Monday, February 17, 2014

Is It Worth Writing? How to Critique Your Story Ideas

The first step in writing a novel is also the most crucial--conceiving a good idea. You may be a master of prose and a genius at character development, but without a strong, compelling idea, you don't have a story. And when it comes to seeking publication, what agents/editors are primarily seeking are ideas. Be sure yours is iron clad before you shop it around.

It's easy to move from the idea stage to the writing stage without ever really evaluating the concept of your story, and as a result, wasting time on an idea that was never worth it to begin with. Before you devote yourself to a story, it's a good idea to first take time to judge whether the idea is a sound one.

Here are five ways to determine whether your idea is a good one:

1. Has it already been done?

This might be the first thing you want to address. I've had several strong ideas go to waste after I learned they'd already been done. For example, last year I began outlining an idea for a story about a boy who finds a female AI trapped inside an old iPod--and he begins to fall in love with her. Less than a month later, I discovered the upcoming movie Her, which is basically the same plot. I was devastated! But so glad that I hadn't gone further with the story, wasting my time on something that, no matter how it truly originated, would be called derivative.

Do your research on what's already on the market, in books, films, and TV. Be constantly paying attention to new releases in all these categories, and do thorough searches on websites like Amazon, Goodreads, and other book sites to be certain your idea is unique enough to write (be sure to keep an eye out for not-yet-released books/movies--you have to think ahead!)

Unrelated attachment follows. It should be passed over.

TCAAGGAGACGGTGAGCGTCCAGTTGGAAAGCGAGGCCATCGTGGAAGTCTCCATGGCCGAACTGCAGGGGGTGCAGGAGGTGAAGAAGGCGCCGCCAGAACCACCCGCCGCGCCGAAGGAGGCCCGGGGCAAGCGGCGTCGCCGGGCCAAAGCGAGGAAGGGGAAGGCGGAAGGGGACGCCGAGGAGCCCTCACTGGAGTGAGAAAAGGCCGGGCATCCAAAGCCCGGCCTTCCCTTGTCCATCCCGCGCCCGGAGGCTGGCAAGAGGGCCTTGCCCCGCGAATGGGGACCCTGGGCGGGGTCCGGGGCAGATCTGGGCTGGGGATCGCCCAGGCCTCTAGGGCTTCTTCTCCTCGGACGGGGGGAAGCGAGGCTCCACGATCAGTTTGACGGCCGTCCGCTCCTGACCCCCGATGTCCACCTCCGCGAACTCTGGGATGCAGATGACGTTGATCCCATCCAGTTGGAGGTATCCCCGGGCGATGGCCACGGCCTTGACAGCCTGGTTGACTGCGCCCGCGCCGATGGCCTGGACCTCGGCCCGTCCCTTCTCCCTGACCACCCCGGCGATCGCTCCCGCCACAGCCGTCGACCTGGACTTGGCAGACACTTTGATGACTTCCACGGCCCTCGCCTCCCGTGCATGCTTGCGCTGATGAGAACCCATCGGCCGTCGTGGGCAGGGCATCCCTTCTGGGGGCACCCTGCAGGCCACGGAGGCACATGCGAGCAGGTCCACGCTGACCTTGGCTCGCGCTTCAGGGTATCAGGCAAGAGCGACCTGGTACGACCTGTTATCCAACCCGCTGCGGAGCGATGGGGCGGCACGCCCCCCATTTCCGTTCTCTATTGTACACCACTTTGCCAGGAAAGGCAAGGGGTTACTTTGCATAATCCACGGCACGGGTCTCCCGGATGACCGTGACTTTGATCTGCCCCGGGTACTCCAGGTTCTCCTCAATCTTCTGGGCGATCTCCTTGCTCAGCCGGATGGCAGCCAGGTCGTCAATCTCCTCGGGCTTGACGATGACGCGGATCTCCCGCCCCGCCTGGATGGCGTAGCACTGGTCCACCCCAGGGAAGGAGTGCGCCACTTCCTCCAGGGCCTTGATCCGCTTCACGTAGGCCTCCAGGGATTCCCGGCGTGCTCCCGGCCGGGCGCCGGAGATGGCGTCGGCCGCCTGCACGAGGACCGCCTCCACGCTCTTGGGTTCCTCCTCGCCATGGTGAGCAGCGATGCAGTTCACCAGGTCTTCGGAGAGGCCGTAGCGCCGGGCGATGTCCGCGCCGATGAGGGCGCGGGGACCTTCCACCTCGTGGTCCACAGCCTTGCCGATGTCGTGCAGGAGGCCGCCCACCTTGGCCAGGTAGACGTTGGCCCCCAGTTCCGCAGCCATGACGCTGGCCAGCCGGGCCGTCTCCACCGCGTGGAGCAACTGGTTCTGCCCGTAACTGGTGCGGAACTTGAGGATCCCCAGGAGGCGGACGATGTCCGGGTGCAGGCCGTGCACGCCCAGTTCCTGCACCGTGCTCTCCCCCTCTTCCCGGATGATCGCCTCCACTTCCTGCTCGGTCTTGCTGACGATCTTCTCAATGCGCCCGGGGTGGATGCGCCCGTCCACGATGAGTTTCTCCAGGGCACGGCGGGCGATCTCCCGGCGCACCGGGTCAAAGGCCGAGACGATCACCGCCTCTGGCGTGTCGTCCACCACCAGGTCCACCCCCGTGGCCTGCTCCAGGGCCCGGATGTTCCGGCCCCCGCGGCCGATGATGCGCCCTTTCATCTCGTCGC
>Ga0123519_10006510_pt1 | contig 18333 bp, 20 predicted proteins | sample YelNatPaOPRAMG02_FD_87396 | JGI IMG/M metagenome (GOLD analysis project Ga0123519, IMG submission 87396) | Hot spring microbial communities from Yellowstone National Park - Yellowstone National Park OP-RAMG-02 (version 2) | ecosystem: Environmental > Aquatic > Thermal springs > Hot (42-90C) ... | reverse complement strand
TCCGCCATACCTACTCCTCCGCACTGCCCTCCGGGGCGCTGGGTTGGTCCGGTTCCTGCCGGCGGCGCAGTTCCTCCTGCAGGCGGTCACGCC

If you do find similar stories already out there--and usually you will--then be sure you clearly define how your story is different than those others. Why is your Cinderella retelling different from Cinder? Why is your spaceship-set Sci-Fi different from Across the Universe? Why is your dystopia different from The Hunger Games? Even if you know your idea is not derivative, nothing will stop readers from calling it that if you don't do your research and differentiate it from any similar works.

Darn you, Joaquin.
PS. Hope you win that Oscar.

2. Is it high concept?

"High concept" is a buzz word in publishing that you need to be familiar with. In short, a high concept idea is one that can be immediately and succinctly communicated. Here are some examples of high concepts:

  • In a dystopian future, teens fight to the death on national TV. (The Hunger Games)
  • Recreated dinosaurs escape their enclosures on a tropical island. (Jurassic Park)
  • A habitual liar's life unravels after receiving a hex that renders him unable to tell anything but the truth. (Liar, Liar)